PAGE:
Volume 5 Issue 9, September 2009

Volume 5 Issue 9

The dynamics at a black-hole event horizon are tricky to study experimentally. But by exploiting the strong nonlinear optical response of metamaterials it could be possible to engineer optical singularites that mimic the behaviour of black holes and other massive celestial objects – and bring experimental astrophysics into the lab. Article p687 Cover design by David Shand


  • Editorial |

    Public trust in science is vital. But how do we ensure trust without imposing authority?

  • Editorial |

    'Fun' science may grab summer headlines, but only the real thing has a lasting effect.


  • Perspective |

    In his short career, Ettore Majorana made several profound contributions. One of them, his concept of 'Majorana fermions' — particles that are their own antiparticle — is finding ever wider relevance in modern physics.

    • Frank Wilczek


Books and Arts

Research Highlights

News and Views

  • News & Views |

    Whether the magnetic response of the copper oxide high-temperature superconductors is governed by itinerant quasiparticles or localized electrons is a hotly debated question. Evidence for the latter suggests an intricate connection to the parent Mott insulator.

    • Matthias Vojta
  • News & Views |

    Rain hits the ground in drops of different sizes, but the mechanism that produces this distribution is unclear. Could it be that all we need to know is contained in the death of a single drop?

    • Alexander B. Kostinski
    •  & Raymond A. Shaw
  • News & Views |

    The nature of the 'hidden order' in URu2Si2 has resisted characterization for the past twenty-five years. Recent photoemission results report the observation of a narrow heavy-fermion band that sharpens below the mysterious transition and provides new clues about its origins.

    • P. Chandra
    •  & P. Coleman
  • News & Views |

    Incorporating structural features into random-graph calculations should bring theoretical models describing the properties and behaviour of complex networks closer to real-world systems.

    • Raissa M. D'Souza
  • News & Views |

    An optical analysis reveals that the electronic correlations in the 'parent' compounds of the iron pnictide superconductors are sufficiently strong to significantly impede the mobility of the electrons.

    • Qimiao Si
  • News & Views |

    The conventional photovoltaic effect has now been given a spin twist, enabling spin control in a non-magnetic structure. This concept could yield new methods of detecting and tailoring spin-dependent phenomena in semiconductors.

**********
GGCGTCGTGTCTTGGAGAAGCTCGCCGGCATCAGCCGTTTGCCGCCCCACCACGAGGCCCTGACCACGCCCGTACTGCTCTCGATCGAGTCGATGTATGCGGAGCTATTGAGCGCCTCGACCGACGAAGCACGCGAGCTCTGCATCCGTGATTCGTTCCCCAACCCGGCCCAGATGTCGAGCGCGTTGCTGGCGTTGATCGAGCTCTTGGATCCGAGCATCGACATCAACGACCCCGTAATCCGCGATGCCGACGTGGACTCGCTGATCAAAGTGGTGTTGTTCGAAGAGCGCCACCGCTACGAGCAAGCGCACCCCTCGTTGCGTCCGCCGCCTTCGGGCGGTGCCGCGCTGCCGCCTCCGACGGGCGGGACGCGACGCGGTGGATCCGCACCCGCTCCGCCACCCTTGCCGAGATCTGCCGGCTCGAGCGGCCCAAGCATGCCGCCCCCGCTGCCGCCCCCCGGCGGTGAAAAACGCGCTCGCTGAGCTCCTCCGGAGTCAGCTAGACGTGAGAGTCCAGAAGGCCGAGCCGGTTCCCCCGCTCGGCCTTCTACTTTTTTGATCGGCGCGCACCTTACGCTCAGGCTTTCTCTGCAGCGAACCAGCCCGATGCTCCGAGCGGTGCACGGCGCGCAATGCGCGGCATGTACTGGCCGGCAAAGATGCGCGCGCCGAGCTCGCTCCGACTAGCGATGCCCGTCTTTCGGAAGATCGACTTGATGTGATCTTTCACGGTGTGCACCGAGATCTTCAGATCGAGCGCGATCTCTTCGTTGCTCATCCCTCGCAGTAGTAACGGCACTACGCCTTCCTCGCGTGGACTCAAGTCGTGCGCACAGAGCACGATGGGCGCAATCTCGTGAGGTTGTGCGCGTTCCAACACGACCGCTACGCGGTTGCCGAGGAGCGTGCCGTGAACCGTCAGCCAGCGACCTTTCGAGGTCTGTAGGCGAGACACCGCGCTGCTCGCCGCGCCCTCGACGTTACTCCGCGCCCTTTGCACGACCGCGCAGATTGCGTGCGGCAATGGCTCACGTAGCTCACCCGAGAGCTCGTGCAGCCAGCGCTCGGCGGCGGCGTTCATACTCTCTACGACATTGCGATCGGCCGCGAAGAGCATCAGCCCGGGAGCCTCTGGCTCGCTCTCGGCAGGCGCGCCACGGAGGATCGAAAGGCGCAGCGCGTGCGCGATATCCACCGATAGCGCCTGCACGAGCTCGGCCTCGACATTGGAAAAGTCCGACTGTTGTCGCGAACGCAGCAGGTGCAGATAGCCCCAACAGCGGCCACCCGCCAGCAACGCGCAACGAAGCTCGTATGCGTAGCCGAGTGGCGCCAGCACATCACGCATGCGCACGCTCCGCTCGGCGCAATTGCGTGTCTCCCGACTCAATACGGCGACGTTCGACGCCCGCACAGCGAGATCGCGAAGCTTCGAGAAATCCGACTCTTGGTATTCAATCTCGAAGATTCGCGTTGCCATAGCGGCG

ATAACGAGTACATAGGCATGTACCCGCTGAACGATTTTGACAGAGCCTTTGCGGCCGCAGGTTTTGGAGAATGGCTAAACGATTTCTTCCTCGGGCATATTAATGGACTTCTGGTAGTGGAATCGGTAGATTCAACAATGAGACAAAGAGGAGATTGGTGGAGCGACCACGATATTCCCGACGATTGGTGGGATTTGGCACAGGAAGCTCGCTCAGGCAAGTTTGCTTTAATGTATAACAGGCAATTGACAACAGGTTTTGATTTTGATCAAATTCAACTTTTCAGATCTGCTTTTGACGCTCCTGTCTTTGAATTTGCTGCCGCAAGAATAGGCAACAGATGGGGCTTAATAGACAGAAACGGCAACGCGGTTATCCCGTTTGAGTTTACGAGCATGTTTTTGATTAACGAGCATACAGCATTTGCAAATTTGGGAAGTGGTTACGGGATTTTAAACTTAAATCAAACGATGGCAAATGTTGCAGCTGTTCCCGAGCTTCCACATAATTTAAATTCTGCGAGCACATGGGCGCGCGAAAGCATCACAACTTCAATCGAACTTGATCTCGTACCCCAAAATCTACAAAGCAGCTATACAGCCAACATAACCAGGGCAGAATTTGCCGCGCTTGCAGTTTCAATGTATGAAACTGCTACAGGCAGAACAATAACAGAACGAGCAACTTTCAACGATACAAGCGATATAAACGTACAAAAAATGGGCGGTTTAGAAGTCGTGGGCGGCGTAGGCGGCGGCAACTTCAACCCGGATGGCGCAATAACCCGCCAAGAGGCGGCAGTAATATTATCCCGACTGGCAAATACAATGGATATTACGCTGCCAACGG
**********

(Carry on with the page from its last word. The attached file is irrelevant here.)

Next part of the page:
• Igor Žutić


  • Letter |

    In quantum information science, dissipation is commonly viewed as an adverse effect that destroys information through decoherence. But theoretical work shows that dissipation can be used to drive quantum systems to a desired state, and therefore might serve as a resource in quantum computations.

    • Frank Verstraete
    • , Michael M. Wolf
    •  & J. Ignacio Cirac
  • Letter |

    URu2Si2 is full of mystery. Despite having f-electrons, it is unclear whether heavy electrons are present in the ‘hidden order’ phase. Thanks to photoemission studies, itinerant heavy electrons have been observed just above the hidden-order phase transition, below which the electronic energy spectrum develops a gap.

    • Andrés F. Santander-Syro
    • , Markus Klein
    • , Florin L. Boariu
    • , Andreas Nuber
    • , Pascal Lejay
    •  & Friedrich Reinert
  • Letter |

    A systematic neutron-scattering study of large near-optimally doped single crystals of the cuprate superconductor, Bi2Sr2CaCu2O8+δ, indicates that its magnetic properties are governed by localized magnetic moments, and not by itinerant quasiparticles, as widely expected.

    • Guangyong Xu
    • , G. D. Gu
    • , M. Hücker
    • , B. Fauqué
    • , T. G. Perring
    • , L. P. Regnault
    •  & J. M. Tranquada
  • Letter |

    When electrons experience Coulomb repulsion, their kinetic energy becomes significantly reduced. This effect has now been measured in the pnictide superconductor LaFePO, and shows that correlations between electrons in these materials are just as strong as in some copper oxide and ruthenate superconductors.

    • M. M. Qazilbash
    • , J. J. Hamlin
    • , R. E. Baumbach
    • , Lijun Zhang
    • , D. J. Singh
    • , M. B. Maple
    •  & D. N. Basov
  • Letter |

    A two-dimensional lattice of vortices melts into an isotropic liquid with increasing temperature. A microscopic view of the melting transition reveals that this actually occurs in three steps, one of which is an unusual liquid-crystal-like vortex phase.

    • I. Guillamón
    • , H. Suderow
    • , A. Fernández-Pacheco
    • , J. Sesé